• your finger is blocking the exact thing

  • that you're trying to see.

  • Now, these are easily solvable with a follow-up UX iteration,

  • but they illustrate a larger lesson.

  • And that's that with any kind of immersive computing,

  • you really have to try it before you can judge it.

  • An interaction might sound great when you talk about it

  • and it might even look good in a visual mock,

  • but until you have it in your hand

  • and you can feel it and try it, you're

  • not going to know if it works or not.

  • You really have to put it in a prototype

  • so you can create your own facts.

  • Another thing we think about a lot

  • is, can we help people learn more effectively?

  • Could we use AR to make learning better?

  • There's many styles of learning, and if you

  • combine these styles of learning,

  • it often results in faster and higher-quality learning.

  • In this prototype, we combined visual, oral, verbal,

  • and kinesthetic learning to teach people how

  • to make the perfect espresso.

  • The videos explain--

  • I'm sorry.

  • We placed videos around the espresso machine

  • in the physical locations where that step occurs.

  • So if you were learning how to use the grinder,

  • the video for the grinder is right next to it.

  • Now, for users to trigger that video,

  • they move their phone to the area

  • and then they can watch the lesson.

  • That added physical component of the physical proximity

  • of the video and the actual device

  • made a huge difference in general understanding.

  • In our studies, users who had never used an espresso machine

  • before easily made an espresso after using this prototype.

  • So for some kinds of learning, this

  • can be really beneficial for users.

  • Now, unfortunately for our prototype,

  • one thing that we learned here was

  • that it's actually really hard to hold your phone

  • and make an espresso at the same time.

  • So you need to be really mindful of the fact

  • that your users might be splitting

  • their physical resources between the phone and the world.

  • And so as it applies to your use case,

  • try building experiences that are really

  • snackable and hands-free.

  • Speaking of combining learning and superpowers together,

  • we wondered if AR could help us learn

  • from hidden information that's layered in the world

  • all around us.

  • This is a prototype that we built

  • that's an immersive language learning app.

  • We showed translations roughly next to objects of interest

  • and positioned these labels by taking a point cloud

  • sample from around the object and putting the label sort

  • of in the middle of the points.

  • Users found this kind of immersive learning really fun,

  • and we saw users freely exploring

  • the world looking for other things to learn about.

  • So we found that if you give people

  • the freedom to roam and tools that are simple and flexible,

  • the experiences that you build for them

  • can create immense value.

  • We now have physical understanding.

  • This is AR's ability to extract and infer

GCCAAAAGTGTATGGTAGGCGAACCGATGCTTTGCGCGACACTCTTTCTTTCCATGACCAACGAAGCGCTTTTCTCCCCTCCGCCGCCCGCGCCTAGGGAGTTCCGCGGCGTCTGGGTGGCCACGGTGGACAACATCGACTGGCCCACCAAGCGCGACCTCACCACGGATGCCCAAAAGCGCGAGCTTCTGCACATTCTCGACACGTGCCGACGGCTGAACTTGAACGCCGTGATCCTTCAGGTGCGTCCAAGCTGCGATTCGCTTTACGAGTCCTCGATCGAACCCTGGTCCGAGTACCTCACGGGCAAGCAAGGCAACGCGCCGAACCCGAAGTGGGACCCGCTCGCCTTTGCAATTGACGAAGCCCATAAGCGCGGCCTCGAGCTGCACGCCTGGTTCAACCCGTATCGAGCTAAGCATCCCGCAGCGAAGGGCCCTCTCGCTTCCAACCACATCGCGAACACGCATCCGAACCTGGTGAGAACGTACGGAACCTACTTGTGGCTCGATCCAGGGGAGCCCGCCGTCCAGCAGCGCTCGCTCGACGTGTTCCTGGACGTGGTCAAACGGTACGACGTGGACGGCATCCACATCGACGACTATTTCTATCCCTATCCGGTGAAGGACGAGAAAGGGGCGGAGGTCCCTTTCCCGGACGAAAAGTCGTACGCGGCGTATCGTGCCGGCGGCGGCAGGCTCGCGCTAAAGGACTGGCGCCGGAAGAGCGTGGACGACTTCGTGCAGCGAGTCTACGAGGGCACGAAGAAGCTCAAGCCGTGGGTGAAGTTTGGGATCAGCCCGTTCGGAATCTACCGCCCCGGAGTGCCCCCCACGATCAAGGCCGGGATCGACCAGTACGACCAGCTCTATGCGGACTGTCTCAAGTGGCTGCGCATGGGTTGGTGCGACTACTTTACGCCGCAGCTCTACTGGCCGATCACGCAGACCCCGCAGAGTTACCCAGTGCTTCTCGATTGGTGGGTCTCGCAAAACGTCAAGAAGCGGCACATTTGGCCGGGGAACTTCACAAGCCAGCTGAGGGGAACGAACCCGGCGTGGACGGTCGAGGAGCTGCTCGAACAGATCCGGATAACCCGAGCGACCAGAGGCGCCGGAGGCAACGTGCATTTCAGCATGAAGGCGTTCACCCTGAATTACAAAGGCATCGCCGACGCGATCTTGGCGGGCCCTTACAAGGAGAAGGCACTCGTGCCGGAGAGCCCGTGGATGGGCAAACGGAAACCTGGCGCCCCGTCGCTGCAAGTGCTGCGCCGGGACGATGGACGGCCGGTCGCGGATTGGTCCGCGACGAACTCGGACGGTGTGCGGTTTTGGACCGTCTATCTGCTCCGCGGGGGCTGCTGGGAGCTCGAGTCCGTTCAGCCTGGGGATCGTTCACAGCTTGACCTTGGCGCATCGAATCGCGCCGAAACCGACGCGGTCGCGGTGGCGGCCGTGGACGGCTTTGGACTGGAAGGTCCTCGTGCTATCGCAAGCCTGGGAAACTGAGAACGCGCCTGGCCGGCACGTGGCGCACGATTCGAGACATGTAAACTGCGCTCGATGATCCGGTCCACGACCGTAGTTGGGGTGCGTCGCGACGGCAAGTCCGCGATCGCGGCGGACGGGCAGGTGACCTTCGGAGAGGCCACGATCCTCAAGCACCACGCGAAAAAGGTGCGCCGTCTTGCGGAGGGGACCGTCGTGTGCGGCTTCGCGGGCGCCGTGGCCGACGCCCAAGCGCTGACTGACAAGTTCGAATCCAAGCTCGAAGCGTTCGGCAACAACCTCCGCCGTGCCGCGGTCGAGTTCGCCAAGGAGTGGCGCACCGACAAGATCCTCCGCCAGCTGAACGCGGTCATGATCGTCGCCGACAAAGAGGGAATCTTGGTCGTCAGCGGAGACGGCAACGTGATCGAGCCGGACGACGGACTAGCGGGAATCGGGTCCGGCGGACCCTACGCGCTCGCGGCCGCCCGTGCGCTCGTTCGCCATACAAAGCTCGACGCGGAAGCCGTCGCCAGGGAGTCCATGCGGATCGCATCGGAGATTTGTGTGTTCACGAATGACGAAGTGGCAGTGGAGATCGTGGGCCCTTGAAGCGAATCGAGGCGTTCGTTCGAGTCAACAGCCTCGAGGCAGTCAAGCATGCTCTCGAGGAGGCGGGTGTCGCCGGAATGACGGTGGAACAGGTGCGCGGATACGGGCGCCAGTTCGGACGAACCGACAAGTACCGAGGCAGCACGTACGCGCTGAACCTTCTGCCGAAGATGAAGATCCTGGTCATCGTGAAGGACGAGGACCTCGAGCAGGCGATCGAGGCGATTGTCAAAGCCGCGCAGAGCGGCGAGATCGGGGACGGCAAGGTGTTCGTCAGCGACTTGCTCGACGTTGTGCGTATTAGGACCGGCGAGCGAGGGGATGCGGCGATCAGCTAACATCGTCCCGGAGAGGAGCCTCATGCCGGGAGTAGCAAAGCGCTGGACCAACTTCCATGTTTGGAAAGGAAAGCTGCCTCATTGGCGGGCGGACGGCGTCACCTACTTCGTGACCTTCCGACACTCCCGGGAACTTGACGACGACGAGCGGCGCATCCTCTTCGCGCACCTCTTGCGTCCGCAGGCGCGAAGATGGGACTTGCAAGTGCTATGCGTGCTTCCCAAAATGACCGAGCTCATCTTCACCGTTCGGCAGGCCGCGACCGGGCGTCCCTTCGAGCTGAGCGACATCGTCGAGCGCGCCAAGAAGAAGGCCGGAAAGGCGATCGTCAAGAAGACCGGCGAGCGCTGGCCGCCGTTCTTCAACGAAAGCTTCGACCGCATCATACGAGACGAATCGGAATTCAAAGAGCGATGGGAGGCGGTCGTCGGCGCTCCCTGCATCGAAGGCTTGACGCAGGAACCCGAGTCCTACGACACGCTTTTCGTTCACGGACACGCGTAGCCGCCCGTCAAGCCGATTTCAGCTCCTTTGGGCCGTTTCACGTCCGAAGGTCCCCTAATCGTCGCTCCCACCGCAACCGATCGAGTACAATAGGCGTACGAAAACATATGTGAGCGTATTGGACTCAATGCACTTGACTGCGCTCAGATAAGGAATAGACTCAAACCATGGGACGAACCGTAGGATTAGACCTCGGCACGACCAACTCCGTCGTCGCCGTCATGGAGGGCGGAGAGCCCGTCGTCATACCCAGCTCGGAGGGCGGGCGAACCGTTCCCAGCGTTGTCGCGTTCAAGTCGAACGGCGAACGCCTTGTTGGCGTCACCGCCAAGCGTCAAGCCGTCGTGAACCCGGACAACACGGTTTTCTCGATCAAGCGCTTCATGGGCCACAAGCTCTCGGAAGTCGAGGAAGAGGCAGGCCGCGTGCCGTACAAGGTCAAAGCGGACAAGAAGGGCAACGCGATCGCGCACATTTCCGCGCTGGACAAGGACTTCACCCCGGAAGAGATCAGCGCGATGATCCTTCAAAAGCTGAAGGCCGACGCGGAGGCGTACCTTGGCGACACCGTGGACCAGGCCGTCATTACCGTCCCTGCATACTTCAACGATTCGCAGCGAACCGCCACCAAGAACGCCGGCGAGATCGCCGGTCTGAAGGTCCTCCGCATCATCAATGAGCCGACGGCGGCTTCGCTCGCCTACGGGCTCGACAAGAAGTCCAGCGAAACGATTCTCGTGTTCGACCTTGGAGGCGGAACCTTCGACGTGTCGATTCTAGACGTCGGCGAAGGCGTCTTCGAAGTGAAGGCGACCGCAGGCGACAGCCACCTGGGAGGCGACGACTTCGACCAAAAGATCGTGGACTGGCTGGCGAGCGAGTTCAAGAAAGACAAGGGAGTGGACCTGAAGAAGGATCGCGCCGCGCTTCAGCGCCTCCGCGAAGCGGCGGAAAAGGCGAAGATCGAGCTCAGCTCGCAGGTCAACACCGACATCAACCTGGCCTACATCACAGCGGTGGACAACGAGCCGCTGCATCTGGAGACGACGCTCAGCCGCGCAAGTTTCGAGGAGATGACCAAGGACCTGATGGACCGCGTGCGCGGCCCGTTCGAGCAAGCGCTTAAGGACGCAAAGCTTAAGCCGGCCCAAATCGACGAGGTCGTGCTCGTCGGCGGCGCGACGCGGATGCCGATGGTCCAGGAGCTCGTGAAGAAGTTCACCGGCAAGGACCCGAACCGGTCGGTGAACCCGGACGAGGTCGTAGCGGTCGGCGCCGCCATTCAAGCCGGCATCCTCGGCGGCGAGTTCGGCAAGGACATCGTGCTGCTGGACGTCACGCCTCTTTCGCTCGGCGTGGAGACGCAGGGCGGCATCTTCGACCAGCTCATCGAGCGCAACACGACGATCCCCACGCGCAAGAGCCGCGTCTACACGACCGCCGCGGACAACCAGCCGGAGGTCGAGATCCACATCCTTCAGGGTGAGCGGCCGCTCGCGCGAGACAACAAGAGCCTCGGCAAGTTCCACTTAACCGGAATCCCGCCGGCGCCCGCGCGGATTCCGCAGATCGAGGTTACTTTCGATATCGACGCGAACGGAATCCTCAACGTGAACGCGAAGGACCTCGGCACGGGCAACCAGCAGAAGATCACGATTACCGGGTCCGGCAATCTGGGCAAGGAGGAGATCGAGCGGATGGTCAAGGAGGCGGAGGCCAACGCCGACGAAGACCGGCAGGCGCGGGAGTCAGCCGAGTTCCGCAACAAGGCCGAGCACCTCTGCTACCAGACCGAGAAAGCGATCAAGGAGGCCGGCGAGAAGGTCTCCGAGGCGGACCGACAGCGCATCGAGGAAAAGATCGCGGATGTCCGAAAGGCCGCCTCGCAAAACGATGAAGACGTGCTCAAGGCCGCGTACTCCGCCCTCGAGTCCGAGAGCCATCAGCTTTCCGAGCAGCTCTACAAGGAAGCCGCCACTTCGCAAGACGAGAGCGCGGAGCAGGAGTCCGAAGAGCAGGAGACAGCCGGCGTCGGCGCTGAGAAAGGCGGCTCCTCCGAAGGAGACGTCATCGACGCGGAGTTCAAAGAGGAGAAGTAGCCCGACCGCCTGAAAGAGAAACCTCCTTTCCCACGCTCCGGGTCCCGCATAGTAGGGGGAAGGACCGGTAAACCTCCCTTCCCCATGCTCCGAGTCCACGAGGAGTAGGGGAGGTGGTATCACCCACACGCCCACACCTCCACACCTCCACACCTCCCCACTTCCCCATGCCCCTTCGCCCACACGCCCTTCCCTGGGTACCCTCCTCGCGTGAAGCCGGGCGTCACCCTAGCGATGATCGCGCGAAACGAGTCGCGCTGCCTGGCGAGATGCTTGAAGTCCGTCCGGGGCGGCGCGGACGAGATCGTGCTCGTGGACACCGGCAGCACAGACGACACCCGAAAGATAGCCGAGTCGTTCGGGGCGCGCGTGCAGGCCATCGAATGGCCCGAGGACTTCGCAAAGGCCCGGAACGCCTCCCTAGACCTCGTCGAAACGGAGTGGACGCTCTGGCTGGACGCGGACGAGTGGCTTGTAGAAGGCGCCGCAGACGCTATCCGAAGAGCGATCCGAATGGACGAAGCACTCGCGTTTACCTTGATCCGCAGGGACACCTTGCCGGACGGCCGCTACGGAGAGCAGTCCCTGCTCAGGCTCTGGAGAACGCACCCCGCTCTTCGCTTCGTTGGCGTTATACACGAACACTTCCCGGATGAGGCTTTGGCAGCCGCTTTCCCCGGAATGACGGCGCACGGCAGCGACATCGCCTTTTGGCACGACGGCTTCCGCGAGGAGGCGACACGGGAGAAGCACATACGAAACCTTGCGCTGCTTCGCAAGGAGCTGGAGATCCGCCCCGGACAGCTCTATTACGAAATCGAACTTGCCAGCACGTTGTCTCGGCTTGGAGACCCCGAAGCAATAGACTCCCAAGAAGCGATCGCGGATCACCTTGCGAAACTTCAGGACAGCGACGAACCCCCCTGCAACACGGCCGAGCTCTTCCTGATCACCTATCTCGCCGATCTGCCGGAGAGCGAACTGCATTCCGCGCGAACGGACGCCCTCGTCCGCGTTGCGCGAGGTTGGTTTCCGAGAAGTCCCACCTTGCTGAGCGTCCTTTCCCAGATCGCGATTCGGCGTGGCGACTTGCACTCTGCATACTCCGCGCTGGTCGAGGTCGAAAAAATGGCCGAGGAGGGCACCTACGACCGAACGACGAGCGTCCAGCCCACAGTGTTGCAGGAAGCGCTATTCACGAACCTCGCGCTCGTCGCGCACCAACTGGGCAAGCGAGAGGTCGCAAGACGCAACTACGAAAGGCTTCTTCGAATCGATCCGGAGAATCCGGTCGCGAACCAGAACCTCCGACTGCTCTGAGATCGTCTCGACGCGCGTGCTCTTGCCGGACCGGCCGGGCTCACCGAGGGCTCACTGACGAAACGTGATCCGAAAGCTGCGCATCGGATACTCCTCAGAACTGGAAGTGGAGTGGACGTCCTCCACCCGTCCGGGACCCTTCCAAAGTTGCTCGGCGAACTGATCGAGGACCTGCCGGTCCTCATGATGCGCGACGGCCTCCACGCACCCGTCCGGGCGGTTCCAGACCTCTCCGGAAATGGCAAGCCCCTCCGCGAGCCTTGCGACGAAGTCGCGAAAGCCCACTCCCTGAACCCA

• information and meaning from the world around you.

  • When a device knows exactly where it is, not only in space,

  • but also relative to other devices,

  • we can start to do things that really

  • feel like you have superpowers.

  • For example, we can start to make

  • interactions that are extremely physical, natural,

  • and delightful.

  • Humans have been physically interacting

  • with each other for a really long time,

  • but digital life has abstracted some of those interactions.

  • We wondered if we could swing the pendulum

  • back the other direction a little bit using AR.

  • So in this prototype, much like a carnival milk bottle game,

  • you fling a baseball out of the top of your phone

  • and it hits milk bottles that are shown on other devices.

  • You just point the ball where you want to go, and it goes.

  • We did this by putting multiple devices

  • in a shared coordinate system, which

  • you could do using the new Google Cloud Anchors API

  • that we announced for ARCore yesterday.

  • And one thing you'll notice here is

  • that we aren't even showing users past their camera.

  • Now, we did that deliberately because we really

  • wanted to stretch and see how far we

  • could take this concept of physical interaction.

  • And one thing we learned was that once people learned

  • to do it, they found it really natural

  • and actually had a lot of fun with it.

  • But almost every user that tried it had to be not only

  • told how to do it, but shown how to do it.

  • People actually had to flip this mental switch

  • of the expectations they have for how a 2D smartphone

  • interaction works.

  • So you really need to be mindful of the context that people

  • are bringing in and the mental models they have

  • for 2D smartphone interactions.

  • We also wanted to know if we could help someone visualize

  • the future in a way that would let them make better decisions.

  • Humans pay attention to the things that matter to us.

  • And in a literal sense, the imagery

  • that appears in our peripheral vision

  • takes a lower cognitive priority than the things

  • we're focused on.

  • Would smartphone AR be any different?

  • In this experiment, we overlaid the architectural mesh

  • of the homeowner's remodel on top of the active construction

  • project.

  • The homeowner could visualize in context

  • what the changes to their home was going to look like.

  • Now, at the time that this prototype was created,

  • we had to do actual manual alignment of this model

  • on top of the house.

  • You could do it today.

  • If I rebuilt it, I would use the augmented images API

  • that we announced yesterday.

  • It would be much easier to put a fixed

  • image in a location, the house, and sync them together.

  • But even with that initial friction for the UX,

  • the homeowner got tremendous value out of this.

  • In fact, they went back to their architect